VANCOUVER — Two deadly explosions at British Columbia mills have cast a pall over an annual day of mourning for workers killed or injured on the job.
WorkSafeBC held its day of mourning ceremony Friday, just four days after two workers were killed when a sawmill in Prince George exploded — three months after another explosion in Burns Lake killed two mill workers.
George Morfitt, chairman of WorkSafeBC’s board of directors, said the explosions serve as a sad reminder that some workers are still at risk on the job.
The Lakeland mill in Prince George exploded on Monday, killing two workers and injuring many others. Alan Little, a 43-year-old shift supervisor, died Tuesday morning in Prince George, while Glenn Francis Roche, 46, died in an Edmonton hospital.
In mid-January, two workers were killed when a fireball slammed through the mill in Burns Lake. The victims were Robert Luggi, 45, and 42-year-old Carl Charlie.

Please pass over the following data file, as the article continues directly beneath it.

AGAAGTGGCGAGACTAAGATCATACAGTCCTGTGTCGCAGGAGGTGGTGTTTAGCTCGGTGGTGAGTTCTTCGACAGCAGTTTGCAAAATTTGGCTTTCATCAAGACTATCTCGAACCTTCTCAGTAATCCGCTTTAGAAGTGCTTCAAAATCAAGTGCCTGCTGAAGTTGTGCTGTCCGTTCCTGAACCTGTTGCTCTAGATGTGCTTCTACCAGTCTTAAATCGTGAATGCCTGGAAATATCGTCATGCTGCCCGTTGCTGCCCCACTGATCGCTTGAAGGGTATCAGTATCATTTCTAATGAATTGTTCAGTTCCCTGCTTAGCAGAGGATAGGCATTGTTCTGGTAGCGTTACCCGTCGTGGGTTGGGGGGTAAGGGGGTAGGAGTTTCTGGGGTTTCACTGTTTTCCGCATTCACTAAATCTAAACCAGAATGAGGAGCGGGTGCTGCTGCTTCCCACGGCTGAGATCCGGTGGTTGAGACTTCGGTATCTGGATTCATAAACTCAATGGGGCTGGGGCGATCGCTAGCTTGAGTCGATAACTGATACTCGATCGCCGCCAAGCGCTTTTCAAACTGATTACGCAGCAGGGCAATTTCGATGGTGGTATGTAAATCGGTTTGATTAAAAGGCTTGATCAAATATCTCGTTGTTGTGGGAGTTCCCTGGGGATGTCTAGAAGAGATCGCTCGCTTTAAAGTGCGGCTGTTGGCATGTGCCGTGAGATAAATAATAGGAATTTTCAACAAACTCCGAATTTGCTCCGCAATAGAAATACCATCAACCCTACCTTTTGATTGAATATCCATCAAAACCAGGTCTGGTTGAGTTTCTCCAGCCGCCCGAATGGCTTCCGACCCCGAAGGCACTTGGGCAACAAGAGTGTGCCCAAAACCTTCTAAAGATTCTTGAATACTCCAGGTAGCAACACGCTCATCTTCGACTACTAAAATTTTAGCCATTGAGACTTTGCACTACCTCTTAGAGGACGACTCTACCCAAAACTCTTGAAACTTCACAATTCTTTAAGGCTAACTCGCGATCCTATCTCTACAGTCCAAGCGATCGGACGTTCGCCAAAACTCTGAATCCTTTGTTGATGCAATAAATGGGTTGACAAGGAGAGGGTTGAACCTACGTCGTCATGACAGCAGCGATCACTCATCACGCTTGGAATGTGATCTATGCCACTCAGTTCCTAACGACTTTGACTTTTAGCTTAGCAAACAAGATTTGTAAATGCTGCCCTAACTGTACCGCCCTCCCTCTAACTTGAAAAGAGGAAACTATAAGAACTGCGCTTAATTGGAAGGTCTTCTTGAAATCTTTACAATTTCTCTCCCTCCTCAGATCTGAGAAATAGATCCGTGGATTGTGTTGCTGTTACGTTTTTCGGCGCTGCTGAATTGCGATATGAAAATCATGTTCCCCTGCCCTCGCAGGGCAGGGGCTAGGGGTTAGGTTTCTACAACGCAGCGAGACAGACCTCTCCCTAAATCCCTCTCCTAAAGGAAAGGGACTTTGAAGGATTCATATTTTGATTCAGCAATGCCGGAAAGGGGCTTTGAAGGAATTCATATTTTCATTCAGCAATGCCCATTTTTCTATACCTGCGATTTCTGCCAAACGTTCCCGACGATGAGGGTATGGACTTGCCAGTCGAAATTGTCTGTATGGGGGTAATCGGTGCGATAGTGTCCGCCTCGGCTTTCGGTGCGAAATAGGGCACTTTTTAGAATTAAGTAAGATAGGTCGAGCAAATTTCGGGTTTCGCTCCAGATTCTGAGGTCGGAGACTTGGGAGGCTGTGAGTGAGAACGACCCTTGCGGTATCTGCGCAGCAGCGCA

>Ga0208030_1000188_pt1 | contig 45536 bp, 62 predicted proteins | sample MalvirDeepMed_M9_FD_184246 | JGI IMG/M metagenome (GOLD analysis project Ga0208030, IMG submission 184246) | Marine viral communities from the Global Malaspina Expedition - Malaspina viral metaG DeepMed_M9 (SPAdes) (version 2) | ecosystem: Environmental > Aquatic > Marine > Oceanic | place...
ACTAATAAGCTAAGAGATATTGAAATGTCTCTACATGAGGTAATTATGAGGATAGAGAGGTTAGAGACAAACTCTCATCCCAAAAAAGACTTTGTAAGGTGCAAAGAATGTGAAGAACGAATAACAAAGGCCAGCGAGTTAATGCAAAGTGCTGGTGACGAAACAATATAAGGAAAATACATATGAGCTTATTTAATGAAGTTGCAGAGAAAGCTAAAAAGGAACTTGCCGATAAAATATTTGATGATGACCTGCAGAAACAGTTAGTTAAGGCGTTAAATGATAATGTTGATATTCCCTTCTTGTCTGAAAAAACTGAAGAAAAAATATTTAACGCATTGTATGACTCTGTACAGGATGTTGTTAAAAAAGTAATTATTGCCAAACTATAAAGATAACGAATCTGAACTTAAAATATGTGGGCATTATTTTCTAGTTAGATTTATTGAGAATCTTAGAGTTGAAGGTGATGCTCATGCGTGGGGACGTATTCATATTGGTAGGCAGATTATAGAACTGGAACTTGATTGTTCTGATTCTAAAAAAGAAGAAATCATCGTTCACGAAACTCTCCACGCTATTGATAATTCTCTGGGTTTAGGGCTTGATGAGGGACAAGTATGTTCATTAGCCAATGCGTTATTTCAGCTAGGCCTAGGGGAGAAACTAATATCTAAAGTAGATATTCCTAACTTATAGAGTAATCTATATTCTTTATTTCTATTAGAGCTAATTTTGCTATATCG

Morfitt said that while those deaths were tragic, they are among more than 100 workplace fatalities that happen every year. Last year, WorkSafeBC recorded 142 workers killed on the job, including 42 who died in worksite accidents.
“These aren’t numbers and statistics — these are real human beings with families and friends who love them and who suffer greatly for their loss,” said Morfitt.
“These workers must be remembered and mourned. We must learn from what happened to them, and determine how to prevent it from happening again so they did not die in vain.”
The cause of the explosions in Prince George and Burns Lake remains a mystery, but excessive dust — which can be highly explosive if left uncontrolled — has emerged as a possibility.
Those concerns prompted the B.C. government to announce safety inspections of all the province’s mills this week.
Labour Minister Margaret MacDiarmid told the ceremony that the day of mourning was a sombre occasion, and she promised the families of the victims would have answers about what happened.